Still using VLOOKUP? Here’s how INDEX and MATCH can provide a better solution.
Excel spreadsheets are a great way to organize a large amount of information. However, scanning through that data to find individual records can quickly eat up your time. Fortunately, there are ways to speed up the process.
VLOOKUP is many users’ go-to method when it comes to this kind of task. It’s quick, and it’s relatively straightforward, but it’s not as robust as other alternatives. By employing INDEX and MATCH, it’s possible to avoid some silly mistakes that can often arise while using VLOOKUP. Plus, if you’re dealing with a particularly large spreadsheet, you’ll find that your lookup operations execute much quicker.
Here’s a primer on why it’s worth learning how to use INDEX and MATCH rather than just sticking with VLOOKUP.
How to Use VLOOKUP
First, a quick reminder of how VLOOKUP works. Below is a table with stock names, ID numbers, and prices for various items of clothing.
When I enter a Stock ID tag into cell C10, cell C11 updates with the corresponding price. This is because it checks the string in C10 against the cells contained in our specified range, A1:C8. The 3 in our formula tells Excel that we’re looking for a cell in the third column, because we’re looking for the Price. Finally, adding FALSE ensures that our formula is only going to return values that are exactly the same, rather than approximate matches.
This method works fine, but it’s not ideal if you’re planning on making edits to your spreadsheet at a later date. For instance, if we were to add a new column to our spreadsheet, we run the risk of breaking our formula, as the price column would no longer be third from the left.
By using a slightly different method, we can remove the need to manually count how many columns separate the Stock ID and the Price, removing some potential for human error. This process is also much more efficient in terms of processing power, which can speed things up if you’re working with a huge data set.
How to Use INDEX and MATCH
We can avoid annoying mistakes that VLOOKUP might cause by using INDEX and MATCH instead. This is a slightly more complex method, but it’s really not too difficult to grasp when we split the process up into its component parts.
We’re going to use INDEX to specify a particular set of cells, then we’re going to use MATCH to find the correct cell from that group.
How to Use INDEX
Below is a simple implementation of the INDEX function.
As you can see, we’ve specified the range of cells that contains prices for each item, C2:C8. In this case, we know that the cell we’re looking for is in the seventh row down. However, we can replace this piece of information with a MATCH function, which will allow us to look up a particular cell by entering the Stock ID into cell C10.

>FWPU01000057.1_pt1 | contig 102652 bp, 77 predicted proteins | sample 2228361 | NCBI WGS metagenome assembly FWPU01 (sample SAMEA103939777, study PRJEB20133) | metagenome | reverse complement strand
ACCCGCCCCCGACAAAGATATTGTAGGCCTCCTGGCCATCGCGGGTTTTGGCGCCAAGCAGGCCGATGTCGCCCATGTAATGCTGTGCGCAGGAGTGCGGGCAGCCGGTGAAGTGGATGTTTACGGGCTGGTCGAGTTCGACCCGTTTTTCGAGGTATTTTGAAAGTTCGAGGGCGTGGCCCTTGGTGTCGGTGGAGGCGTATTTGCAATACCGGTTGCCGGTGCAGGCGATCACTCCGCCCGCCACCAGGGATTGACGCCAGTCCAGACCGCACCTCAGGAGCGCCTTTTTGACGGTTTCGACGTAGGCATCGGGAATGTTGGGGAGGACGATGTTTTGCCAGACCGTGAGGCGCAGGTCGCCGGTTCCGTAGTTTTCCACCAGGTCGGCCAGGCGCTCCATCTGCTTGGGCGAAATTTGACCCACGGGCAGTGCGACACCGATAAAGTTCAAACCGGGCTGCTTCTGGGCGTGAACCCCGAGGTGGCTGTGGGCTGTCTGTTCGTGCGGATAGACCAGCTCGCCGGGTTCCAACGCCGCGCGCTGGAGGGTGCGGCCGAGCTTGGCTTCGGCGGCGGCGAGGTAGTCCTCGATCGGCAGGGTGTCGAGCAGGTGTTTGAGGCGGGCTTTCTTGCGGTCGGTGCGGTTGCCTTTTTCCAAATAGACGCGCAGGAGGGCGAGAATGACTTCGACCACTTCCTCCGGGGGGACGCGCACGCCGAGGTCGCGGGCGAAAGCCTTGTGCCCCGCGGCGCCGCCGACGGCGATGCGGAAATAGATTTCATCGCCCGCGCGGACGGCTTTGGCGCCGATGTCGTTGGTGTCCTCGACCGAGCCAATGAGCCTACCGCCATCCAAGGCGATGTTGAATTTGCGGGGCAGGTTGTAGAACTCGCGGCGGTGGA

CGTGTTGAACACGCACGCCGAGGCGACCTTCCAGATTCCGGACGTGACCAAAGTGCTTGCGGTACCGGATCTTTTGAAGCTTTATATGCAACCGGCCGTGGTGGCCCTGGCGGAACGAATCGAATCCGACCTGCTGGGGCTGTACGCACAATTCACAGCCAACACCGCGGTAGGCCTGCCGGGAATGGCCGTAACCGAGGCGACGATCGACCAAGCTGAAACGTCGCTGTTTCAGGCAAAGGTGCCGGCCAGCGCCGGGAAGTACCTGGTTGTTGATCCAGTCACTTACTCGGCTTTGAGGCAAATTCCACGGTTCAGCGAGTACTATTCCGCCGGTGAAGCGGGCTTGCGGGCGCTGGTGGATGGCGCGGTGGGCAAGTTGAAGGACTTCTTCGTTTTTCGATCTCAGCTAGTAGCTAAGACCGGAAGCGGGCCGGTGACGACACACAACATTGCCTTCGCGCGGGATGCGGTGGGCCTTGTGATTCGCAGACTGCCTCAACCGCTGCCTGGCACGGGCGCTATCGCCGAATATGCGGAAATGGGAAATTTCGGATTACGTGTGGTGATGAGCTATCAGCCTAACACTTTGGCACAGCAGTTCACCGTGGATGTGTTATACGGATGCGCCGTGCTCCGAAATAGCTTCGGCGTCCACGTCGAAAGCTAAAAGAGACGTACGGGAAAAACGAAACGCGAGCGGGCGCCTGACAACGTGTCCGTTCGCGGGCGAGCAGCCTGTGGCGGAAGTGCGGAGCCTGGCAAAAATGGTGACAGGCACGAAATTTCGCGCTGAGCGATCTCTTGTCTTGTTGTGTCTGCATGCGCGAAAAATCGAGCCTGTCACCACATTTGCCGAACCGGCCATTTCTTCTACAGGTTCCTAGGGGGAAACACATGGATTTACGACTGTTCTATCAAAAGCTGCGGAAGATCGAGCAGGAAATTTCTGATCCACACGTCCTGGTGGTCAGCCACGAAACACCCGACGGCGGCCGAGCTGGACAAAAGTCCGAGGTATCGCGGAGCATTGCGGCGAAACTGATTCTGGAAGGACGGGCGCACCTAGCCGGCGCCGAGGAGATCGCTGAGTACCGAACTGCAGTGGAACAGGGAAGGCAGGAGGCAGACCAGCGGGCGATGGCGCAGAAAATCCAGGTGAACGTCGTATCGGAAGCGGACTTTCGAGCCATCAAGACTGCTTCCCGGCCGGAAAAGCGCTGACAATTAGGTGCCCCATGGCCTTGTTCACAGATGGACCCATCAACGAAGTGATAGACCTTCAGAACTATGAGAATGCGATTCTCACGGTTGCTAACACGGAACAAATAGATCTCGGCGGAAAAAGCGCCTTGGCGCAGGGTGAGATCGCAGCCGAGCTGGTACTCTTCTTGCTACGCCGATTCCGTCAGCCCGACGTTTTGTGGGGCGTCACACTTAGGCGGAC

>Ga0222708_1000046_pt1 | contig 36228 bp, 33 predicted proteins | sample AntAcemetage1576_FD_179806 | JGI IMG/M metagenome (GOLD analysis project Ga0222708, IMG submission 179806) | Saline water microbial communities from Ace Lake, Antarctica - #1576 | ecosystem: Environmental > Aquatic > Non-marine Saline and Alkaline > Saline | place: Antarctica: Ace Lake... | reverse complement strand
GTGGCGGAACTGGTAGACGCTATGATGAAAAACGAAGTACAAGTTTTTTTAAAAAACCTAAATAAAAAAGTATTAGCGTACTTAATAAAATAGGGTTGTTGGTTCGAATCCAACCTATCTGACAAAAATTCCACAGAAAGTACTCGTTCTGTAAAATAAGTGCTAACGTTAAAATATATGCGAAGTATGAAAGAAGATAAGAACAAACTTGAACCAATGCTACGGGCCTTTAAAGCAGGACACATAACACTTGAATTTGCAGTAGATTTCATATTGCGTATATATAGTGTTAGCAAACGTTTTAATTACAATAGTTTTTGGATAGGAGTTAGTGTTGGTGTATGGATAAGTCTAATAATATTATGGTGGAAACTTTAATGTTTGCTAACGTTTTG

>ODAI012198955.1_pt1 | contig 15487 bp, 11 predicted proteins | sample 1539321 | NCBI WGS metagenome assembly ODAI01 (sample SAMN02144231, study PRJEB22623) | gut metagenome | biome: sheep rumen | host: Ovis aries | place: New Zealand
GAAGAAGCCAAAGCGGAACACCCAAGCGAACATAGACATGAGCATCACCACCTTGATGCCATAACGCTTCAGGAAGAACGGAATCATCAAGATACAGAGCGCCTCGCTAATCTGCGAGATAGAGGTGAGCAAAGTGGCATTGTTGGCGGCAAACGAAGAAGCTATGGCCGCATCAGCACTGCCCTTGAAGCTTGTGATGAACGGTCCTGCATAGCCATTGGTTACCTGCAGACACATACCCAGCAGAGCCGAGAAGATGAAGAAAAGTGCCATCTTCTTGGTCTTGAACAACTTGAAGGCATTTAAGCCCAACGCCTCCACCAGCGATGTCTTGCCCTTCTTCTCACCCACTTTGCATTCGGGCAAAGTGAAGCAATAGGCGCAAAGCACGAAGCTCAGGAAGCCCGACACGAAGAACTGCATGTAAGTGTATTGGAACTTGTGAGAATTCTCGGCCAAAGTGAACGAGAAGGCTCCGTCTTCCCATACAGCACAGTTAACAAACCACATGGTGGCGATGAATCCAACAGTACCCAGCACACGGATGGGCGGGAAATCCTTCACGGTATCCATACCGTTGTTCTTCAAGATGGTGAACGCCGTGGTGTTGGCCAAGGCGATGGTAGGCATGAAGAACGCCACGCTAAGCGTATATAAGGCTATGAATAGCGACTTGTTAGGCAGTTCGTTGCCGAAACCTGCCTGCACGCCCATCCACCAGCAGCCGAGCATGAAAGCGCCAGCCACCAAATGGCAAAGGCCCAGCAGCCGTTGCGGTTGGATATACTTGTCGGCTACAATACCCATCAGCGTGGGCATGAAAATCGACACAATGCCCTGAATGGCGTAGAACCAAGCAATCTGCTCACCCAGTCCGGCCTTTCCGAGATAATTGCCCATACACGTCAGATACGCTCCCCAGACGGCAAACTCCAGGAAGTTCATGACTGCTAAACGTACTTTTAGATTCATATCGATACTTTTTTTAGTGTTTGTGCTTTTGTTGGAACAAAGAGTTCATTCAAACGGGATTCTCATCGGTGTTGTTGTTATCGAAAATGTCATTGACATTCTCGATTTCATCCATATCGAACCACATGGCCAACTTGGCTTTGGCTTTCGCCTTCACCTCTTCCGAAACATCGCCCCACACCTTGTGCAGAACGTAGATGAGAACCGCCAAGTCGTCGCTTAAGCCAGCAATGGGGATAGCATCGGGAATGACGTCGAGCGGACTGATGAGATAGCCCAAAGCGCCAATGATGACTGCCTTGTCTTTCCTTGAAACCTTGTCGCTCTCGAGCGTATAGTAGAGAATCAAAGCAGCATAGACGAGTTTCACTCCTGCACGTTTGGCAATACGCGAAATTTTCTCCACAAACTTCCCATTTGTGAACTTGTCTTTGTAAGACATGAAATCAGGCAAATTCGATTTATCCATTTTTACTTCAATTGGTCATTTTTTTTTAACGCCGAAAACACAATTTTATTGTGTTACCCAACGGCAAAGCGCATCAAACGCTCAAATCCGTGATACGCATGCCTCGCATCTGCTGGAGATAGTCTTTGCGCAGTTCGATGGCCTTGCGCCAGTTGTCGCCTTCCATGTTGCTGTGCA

How to Use MATCH
Here’s how we’re going to use MATCH in our spreadsheet.
The MATCH function lets us specify a string to search for, which in this case is whatever is inside cell C10. We then describe a range of cells to search, and add a 0 on the end to specify that we only want exact matches. This returns the cell position, which populates cell C12, telling us that the Stock ID that matches the string BE99 is in the fourth cell down, i.e. A5.
How to Combine INDEX and MATCH
To get INDEX and MATCH working in unison, we simply need to sub out our row reference from our INDEX formula with our MATCH formula.
As you can see, the construction of our formula really isn’t too intricate. It’s just a matter of nesting the MATCH function inside the INDEX function, and making sure that both elements are attached to the correct cells and ranges. Now that our spreadsheet is set up in this way, we can make changes to the way it’s set up without breaking our formula.
It might take a little longer to implement INDEX and MATCH than it would to use VLOOKUP, but the result is a more flexible document, with less room for error. If your spreadsheet relies on some kind of lookup functionality, you can save yourself some trouble later on by ditching VLOOKUP and learning how to use INDEX and MATCH properly.
Easy Isn’t Always Best
Excel is a very complex piece of software, and delving deeper into functions can often be quite intimidating. There’s something to be said for simple solutions to problems, but often a more complex method can yield major benefits in the long run.
There’s nothing wrong with using VLOOKUP to perform this kind of task. However, INDEX and MATCH reduce the impact of human error, and don’t require extra edits if and when you make structural changes to your spreadsheet. Using them in unison is only a slightly more advanced technique than implementing a VLOOKUP function, but it offers some major advantages.
Excel becomes more powerful the more you learn about it, so it’s always beneficial to learn new approaches and understand new functions. Don’t rest on your laurels! Take the time to expand your knowledge. And you’ll get the hand of the crazy Excel formulas that can do amazing things.
Are you struggling to implement INDEX and MATCH into your spreadsheet? Or do you have a tip on how to get the most out these functions that you want to share? Either way, why not join the conversation in the comments section below?